When I was shooting another film about six years ago, one of the producers gave me Susan Williams’ book Color Bar, which later became the basis for the screenplay of A UNITED KINGDOM, as a gift to me. Just by the photo of Seretse and Ruth on the book’s cover, I knew I wanted to know more about them and contribute to this story. I read the book and knew it had to be made into a movie. But it took a long time to get there.
What attracted you to the story?
The biggest challenge was ensuring politics stayed within the love story. Nevertheless, you have to understand the politics so that the scope of the love story becomes clear. Of course, Ruth and Seretse’s story has a political dimension, but their love should be the focus. It should be clear how much this man loves his wife and how much he sacrificed for that love. It’s amazing how familiar and, at the same time, unreal this story is. Many films, including love stories, take place during this time, but none deal with the love between a black man and a white woman.
What do you think of historical dramas in general?
I grew up in England and loved watching such films, but at the same time, I thought I would never be able to act in such a film myself. For although blacks have lived in England for centuries, they are rarely found in historical D
to see ramen. Now that we’ve shot this beautiful love story in special historic locations like the House of Commons in Westminster, I’m pinching myself because I never thought it was possible. But now I’m in the thick of it: Wonderful filming locations, beautiful vintage cars, and an incredibly romantic story. It was certainly very different for people back then, but in hindsight, the 1940s feel very romantic. For example, people have always dressed excellently, despite many hardships. It was great fun bringing this world back to life.
How was working with Amma Asante?
When I first spoke to her about the story, she immediately understood the incredible potential behind it, not only in terms of the story of Ruth and Seretse, not only the political background but also how the film has to work so that all these elements are fully expressed. She told me: All the political elements in this film have to drive the love story forward. As a director, Amma is perfect for this story: you can feel that she has experienced something similar herself, so she has a heart for the story instead of just approaching it intellectually. I make no secret that, for me, the story is about feelings, longing, and a film that goes to the heart. And Amma has heart. With her as a director, you know that sometimes it can get uncomfortable and you’re challenged, but that’s wonderful and necessary for a film like this.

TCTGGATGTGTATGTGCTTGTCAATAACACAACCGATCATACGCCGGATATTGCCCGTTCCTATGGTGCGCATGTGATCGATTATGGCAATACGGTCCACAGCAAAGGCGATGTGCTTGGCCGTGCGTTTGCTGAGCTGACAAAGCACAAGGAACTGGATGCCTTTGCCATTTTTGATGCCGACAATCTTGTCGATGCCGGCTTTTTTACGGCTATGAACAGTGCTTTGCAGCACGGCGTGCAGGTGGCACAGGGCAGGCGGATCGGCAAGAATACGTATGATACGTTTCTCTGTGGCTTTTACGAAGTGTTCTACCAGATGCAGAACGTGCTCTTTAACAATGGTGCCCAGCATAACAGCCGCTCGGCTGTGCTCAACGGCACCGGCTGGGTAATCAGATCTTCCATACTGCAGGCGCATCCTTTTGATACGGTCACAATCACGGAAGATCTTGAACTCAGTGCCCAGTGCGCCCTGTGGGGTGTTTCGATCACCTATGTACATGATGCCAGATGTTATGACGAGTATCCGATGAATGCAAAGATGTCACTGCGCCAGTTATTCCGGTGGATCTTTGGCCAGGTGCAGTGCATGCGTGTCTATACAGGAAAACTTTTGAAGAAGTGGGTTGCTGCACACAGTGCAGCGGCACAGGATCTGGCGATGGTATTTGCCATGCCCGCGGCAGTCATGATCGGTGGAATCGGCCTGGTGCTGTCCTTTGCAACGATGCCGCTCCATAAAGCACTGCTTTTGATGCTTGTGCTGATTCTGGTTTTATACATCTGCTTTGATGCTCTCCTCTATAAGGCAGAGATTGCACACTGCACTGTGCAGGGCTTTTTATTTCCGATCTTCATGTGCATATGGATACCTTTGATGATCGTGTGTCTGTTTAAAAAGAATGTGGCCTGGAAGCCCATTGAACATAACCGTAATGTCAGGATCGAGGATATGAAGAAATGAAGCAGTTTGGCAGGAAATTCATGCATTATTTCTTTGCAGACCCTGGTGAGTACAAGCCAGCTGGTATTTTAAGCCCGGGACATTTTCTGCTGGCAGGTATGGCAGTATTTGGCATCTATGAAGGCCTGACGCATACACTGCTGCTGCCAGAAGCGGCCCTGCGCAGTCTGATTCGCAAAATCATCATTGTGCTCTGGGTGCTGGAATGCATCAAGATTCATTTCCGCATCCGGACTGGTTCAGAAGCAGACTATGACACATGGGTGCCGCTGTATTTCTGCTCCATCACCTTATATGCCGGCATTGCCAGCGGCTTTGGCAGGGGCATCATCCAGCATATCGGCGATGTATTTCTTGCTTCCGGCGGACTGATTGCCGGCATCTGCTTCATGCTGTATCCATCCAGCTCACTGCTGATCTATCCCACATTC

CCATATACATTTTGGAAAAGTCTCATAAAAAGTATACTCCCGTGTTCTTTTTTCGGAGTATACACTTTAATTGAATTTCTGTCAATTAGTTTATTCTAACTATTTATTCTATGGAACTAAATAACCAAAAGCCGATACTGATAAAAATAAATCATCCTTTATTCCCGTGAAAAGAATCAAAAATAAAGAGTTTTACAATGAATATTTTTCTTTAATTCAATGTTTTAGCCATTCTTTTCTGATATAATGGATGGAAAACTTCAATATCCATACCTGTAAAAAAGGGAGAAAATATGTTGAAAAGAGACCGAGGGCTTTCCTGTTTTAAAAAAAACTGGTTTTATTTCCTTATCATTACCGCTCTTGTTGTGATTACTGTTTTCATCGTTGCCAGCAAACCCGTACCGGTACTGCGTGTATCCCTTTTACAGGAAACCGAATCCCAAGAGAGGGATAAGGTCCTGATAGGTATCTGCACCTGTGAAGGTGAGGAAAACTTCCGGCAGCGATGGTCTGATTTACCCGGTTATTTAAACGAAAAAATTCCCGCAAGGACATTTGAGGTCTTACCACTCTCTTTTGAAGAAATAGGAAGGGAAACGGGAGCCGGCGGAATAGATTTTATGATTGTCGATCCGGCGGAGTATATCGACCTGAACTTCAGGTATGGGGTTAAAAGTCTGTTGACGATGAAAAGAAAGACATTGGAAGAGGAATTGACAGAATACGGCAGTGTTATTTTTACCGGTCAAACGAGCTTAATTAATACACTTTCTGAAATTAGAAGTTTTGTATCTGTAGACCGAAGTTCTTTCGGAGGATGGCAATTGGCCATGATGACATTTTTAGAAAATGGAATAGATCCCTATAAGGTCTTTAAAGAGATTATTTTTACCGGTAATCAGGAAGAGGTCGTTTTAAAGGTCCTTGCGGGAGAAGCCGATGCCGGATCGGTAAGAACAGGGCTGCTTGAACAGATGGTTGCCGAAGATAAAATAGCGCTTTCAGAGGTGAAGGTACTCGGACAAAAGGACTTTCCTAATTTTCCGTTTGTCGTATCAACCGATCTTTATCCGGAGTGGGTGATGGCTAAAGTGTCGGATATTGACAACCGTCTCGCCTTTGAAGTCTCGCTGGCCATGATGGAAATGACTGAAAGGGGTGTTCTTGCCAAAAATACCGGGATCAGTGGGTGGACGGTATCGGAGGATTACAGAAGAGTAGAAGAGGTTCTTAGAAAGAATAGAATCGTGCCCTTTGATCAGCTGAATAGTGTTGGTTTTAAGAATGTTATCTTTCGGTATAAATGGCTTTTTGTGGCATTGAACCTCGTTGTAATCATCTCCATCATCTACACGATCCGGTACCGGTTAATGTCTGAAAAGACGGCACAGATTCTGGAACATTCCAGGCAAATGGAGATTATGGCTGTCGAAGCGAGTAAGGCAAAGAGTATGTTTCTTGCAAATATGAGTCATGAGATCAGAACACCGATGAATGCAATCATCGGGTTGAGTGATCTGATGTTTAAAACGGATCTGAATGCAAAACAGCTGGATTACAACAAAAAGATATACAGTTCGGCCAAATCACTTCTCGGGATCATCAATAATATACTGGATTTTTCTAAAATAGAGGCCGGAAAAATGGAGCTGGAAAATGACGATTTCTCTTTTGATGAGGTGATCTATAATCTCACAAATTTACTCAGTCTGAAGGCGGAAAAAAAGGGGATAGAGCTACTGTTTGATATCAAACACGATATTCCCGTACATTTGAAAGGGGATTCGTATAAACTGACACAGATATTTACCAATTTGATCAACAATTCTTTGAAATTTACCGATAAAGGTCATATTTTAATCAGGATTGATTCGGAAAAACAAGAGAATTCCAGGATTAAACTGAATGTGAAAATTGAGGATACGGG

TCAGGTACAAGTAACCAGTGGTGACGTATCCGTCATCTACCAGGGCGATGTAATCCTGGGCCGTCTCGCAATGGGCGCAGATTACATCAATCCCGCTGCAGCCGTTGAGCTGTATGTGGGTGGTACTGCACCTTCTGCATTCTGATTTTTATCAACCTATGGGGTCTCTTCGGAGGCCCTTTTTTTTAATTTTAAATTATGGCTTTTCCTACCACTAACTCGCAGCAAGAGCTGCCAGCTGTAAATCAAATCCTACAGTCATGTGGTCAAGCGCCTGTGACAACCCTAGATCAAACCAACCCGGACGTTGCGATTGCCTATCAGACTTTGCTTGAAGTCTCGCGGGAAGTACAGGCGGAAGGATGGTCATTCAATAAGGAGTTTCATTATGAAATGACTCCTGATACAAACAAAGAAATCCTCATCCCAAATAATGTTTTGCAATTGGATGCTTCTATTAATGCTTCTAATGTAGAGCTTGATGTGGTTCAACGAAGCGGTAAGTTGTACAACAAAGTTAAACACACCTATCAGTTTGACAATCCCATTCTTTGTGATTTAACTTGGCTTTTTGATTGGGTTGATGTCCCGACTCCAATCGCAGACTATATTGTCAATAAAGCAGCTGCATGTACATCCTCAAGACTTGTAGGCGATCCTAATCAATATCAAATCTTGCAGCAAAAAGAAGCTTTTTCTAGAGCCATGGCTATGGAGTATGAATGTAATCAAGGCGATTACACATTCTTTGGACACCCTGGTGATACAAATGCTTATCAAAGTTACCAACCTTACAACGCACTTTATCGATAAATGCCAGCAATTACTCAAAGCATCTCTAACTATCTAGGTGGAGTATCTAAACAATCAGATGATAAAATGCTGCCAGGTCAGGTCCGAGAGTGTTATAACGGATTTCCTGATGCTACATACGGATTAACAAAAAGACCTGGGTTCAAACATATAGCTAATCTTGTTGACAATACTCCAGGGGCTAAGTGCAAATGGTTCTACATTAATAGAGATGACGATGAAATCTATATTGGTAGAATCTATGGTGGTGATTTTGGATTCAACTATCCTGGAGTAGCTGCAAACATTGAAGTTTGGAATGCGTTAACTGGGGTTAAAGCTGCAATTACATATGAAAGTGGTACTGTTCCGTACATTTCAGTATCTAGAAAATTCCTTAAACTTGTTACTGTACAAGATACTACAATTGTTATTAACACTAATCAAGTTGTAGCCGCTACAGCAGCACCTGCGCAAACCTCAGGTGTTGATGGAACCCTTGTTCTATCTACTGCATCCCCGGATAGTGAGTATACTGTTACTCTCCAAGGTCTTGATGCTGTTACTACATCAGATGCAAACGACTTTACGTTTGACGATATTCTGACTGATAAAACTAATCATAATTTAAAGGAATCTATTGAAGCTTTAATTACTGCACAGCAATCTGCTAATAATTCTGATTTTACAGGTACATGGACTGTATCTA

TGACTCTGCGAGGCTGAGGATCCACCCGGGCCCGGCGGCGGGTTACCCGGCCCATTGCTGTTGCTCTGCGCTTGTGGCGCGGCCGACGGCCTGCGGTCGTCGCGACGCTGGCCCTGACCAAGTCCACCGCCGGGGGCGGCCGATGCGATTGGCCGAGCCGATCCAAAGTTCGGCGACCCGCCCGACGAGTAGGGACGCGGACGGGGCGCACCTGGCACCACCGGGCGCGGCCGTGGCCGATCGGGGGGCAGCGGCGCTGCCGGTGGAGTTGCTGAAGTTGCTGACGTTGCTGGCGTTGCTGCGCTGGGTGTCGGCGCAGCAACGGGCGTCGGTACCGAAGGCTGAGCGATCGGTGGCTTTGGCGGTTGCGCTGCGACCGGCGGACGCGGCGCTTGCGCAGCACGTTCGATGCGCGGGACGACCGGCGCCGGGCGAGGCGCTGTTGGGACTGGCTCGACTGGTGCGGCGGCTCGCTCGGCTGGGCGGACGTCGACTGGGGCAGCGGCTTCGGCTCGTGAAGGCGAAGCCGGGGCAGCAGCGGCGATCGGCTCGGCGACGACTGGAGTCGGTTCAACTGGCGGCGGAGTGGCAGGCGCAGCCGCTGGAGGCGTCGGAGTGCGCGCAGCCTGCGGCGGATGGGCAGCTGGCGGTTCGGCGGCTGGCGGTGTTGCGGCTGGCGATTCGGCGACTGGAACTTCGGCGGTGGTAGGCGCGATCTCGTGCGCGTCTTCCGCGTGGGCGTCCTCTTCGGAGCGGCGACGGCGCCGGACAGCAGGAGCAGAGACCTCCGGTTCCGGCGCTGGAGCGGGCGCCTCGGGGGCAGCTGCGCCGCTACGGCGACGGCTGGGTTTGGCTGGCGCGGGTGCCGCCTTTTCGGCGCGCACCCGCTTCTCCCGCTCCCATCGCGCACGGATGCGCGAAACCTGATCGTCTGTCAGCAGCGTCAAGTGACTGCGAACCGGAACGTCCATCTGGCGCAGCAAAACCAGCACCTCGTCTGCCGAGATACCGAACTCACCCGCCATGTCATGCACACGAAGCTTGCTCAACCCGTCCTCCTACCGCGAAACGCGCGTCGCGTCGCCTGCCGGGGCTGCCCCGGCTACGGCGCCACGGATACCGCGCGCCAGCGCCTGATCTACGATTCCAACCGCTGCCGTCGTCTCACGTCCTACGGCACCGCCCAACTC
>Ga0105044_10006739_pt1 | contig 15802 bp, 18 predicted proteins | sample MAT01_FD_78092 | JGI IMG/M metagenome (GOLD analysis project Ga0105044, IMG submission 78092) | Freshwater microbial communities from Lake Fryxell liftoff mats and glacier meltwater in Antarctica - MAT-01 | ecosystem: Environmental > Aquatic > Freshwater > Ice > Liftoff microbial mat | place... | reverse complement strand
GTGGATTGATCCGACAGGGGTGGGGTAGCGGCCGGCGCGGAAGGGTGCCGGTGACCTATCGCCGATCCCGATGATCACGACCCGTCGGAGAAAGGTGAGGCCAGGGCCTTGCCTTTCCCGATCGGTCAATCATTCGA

What can viewers take away from this film?
I hope that viewers, whether married, in love, or believing in love, experience the true love between Ruth and Seretse. The amazing thing about the two is that they show the most precious thing in love – the willingness to sacrifice yourself.
What are the main themes of this film?
As a key theme, this film shows that prejudices don’t just come from one group. I find that impressive. Prejudice is everywhere. We all have prejudices. The fact that this black man and this white woman are getting married creates prejudices among blacks and whites, the poor and rich, politicians and the people. Making films about discrimination is challenging because it’s still ubiquitous in our society. The prejudices are the reason why it is so difficult to produce such films. It would be best if you had fellow campaigners willing to face your fears. And more people want to see such films than the film industry believes. I hope viewers will accept this film for what it’s meant to be: as a tribute to love.